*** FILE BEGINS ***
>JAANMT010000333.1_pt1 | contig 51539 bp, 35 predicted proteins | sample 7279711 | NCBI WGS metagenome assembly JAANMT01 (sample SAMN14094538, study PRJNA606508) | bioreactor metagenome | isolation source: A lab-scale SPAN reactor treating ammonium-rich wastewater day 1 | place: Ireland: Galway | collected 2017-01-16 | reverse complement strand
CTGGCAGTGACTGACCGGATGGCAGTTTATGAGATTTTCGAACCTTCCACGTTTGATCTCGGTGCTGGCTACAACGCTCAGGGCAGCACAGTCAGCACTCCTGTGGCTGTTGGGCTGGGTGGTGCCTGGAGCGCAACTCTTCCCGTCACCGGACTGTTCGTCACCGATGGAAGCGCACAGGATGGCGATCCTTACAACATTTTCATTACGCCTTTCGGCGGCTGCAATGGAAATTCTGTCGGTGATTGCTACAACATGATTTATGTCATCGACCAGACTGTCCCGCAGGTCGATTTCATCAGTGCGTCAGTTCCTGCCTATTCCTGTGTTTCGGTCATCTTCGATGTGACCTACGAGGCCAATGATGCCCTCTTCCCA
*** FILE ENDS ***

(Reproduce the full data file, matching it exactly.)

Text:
>JAANMT010000333.1_pt1 | contig 51539 bp, 35 predicted proteins | sample 7279711 | NCBI WGS metagenome assembly JAANMT01 (sample SAMN14094538, study PRJNA606508) | bioreactor metagenome | isolation source: A lab-scale SPAN reactor treating ammonium-rich wastewater day 1 | place: Ireland: Galway | collected 2017-01-16 | reverse complement strand
CTGGCAGTGACTGACCGGATGGCAGTTTATGAGATTTTCGAACCTTCCACGTTTGATCTCGGTGCTGGCTACAACGCTCAGGGCAGCACAGTCAGCACTCCTGTGGCTGTTGGGCTGGGTGGTGCCTGGAGCGCAACTCTTCCCGTCACCGGACTGTTCGTCACCGATGGAAGCGCACAGGATGGCGATCCTTACAACATTTTCATTACGCCTTTCGGCGGCTGCAATGGAAATTCTGTCGGTGATTGCTACAACATGATTTATGTCATCGACCAGACTGTCCCGCAGGTCGATTTCATCAGTGCGTCAGTTCCTGCCTATTCCTGTGTTTCGGTCATCTTCGATGTGACCTACGAGGCCAATGATGCCCTCTTCCCA